- Inhaling ginger oil can calm down nausea and prevent vomiting in abdominal surgery patients during about 6 hours after inhalation.
- Breast cancer patients who wore a necklace with ginger essential oil for five days experienced lower levels of chemotherapy-related nausea and a higher level of perceived quality of life.
- In one study, inhaling ginger essential oil relieved chemo-related nausea in 67% of the surveyed children with cancer.
- A few studies reported that ginger has good potential in treating motion sickness.
Generally speaking, lavender isn’t the go-to essential oil to treat most cases of nausea—for example, nausea caused by pregnancy or an upset stomach. At the same time, lavender essential oil has been one of the most effective natural remedies to treat stress, anxiety, depression, and other mental issues. Since many of these conditions are accompanied by nausea, this is exactly where this oil shows its full potential.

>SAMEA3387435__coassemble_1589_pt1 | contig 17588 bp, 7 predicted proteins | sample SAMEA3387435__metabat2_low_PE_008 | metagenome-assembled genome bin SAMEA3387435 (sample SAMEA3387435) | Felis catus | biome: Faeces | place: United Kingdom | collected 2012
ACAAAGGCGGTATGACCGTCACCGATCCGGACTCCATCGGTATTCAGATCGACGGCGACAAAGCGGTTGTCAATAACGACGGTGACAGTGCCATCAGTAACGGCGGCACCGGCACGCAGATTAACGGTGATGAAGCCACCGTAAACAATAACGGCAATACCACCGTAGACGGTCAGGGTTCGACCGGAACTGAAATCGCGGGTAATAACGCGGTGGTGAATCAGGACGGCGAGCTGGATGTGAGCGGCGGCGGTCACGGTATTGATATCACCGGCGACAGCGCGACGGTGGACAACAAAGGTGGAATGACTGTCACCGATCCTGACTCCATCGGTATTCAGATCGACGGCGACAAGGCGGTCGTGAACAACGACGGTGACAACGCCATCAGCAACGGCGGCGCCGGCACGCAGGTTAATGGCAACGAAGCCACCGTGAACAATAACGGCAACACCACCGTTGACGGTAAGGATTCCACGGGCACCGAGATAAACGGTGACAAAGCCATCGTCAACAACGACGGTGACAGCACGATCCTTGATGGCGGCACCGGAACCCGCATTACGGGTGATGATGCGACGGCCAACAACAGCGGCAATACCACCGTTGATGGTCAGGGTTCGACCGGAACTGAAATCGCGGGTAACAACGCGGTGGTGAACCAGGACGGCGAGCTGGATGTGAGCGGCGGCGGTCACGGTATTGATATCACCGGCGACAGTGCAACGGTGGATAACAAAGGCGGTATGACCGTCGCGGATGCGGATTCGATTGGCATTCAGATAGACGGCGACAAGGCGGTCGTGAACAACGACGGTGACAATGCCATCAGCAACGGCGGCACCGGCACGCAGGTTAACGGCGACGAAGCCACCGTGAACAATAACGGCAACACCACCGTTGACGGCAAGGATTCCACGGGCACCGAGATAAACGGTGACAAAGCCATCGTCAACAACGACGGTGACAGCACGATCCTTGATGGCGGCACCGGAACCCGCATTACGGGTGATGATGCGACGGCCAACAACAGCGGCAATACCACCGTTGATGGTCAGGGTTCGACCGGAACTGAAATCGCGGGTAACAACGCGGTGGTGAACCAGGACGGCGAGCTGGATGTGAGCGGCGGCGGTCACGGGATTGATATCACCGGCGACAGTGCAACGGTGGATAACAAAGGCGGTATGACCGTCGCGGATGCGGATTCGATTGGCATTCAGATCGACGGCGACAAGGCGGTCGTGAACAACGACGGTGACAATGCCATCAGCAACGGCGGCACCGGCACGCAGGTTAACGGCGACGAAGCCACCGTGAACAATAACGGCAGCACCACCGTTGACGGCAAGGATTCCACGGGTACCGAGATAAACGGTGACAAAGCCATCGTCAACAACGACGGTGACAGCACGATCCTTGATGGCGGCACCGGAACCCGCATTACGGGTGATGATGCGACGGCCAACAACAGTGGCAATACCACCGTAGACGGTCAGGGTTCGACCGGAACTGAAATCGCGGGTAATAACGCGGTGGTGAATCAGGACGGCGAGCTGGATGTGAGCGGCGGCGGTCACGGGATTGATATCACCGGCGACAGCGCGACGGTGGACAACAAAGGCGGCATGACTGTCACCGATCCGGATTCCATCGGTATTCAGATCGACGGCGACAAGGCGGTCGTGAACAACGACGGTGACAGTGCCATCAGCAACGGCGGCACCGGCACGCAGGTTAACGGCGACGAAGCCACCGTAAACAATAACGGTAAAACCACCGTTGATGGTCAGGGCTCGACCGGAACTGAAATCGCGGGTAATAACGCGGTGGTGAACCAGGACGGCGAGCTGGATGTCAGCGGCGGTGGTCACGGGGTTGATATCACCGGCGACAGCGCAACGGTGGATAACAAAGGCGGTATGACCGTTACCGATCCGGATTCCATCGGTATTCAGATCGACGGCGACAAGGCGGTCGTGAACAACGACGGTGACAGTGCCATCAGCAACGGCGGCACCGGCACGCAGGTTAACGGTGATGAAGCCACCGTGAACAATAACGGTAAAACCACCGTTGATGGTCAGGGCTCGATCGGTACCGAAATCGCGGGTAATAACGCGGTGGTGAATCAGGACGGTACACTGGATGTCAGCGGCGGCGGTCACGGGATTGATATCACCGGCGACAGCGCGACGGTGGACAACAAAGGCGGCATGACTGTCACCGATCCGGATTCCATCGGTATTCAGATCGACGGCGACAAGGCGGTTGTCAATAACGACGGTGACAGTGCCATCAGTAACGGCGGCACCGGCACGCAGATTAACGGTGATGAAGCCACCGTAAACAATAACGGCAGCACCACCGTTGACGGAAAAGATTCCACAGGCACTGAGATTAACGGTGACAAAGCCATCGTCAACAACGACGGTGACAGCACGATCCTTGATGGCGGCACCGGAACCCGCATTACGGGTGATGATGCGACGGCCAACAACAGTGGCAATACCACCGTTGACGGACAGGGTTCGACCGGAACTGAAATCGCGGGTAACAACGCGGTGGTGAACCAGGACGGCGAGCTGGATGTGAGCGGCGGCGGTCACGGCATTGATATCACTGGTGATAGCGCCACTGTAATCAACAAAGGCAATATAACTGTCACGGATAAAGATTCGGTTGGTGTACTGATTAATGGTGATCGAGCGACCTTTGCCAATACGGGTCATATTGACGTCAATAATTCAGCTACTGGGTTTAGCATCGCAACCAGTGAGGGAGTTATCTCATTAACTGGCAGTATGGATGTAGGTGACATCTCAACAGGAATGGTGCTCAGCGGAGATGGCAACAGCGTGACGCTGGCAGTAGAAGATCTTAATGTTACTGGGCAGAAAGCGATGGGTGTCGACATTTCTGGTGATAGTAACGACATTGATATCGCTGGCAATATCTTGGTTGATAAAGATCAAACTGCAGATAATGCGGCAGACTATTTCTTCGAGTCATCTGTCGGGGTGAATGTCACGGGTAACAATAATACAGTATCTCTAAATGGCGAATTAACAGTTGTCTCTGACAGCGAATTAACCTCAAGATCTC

Clinical Studies: Lavender Oil for Nausea
- Lavender essential oil is excellent for soothing anxiety, which is often accompanied by nausea.[11,12]
- Inhaling lavender oil also decreases the perception of pain and reduces the need for analgesic (painkilling) medications. Severe pain may lead to stress-induced nausea, so that’s another great use for lavender essential oil.
Lemon is one of the classic essential oils used to treat any form of nausea, including morning sickness in pregnancy. Additionally, studies reported that its zesty aroma clears the mind, boosts attention and concentration, enhances brain function, and even improves mood.
Clinical Studies: Lemon Oil for Nausea
- Ginger oil and lemon oil are equally effective in relieving nausea and vomiting during pregnancy.
- Lemon essential oil brings statistically significant relief for nausea and vomiting of pregnancy starting on the second day of aromatherapy.